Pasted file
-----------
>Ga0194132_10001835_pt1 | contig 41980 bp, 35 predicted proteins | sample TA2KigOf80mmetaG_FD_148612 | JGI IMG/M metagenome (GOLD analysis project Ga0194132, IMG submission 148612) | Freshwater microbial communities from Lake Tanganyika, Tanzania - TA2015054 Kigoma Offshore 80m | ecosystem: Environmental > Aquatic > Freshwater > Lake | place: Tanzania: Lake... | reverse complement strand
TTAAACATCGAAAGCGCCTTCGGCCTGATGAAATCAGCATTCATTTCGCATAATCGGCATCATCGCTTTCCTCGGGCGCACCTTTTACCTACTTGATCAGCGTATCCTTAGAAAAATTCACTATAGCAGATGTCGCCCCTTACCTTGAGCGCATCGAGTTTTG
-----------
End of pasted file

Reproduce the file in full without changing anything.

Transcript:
>Ga0194132_10001835_pt1 | contig 41980 bp, 35 predicted proteins | sample TA2KigOf80mmetaG_FD_148612 | JGI IMG/M metagenome (GOLD analysis project Ga0194132, IMG submission 148612) | Freshwater microbial communities from Lake Tanganyika, Tanzania - TA2015054 Kigoma Offshore 80m | ecosystem: Environmental > Aquatic > Freshwater > Lake | place: Tanzania: Lake... | reverse complement strand
TTAAACATCGAAAGCGCCTTCGGCCTGATGAAATCAGCATTCATTTCGCATAATCGGCATCATCGCTTTCCTCGGGCGCACCTTTTACCTACTTGATCAGCGTATCCTTAGAAAAATTCACTATAGCAGATGTCGCCCCTTACCTTGAGCGCATCGAGTTTTG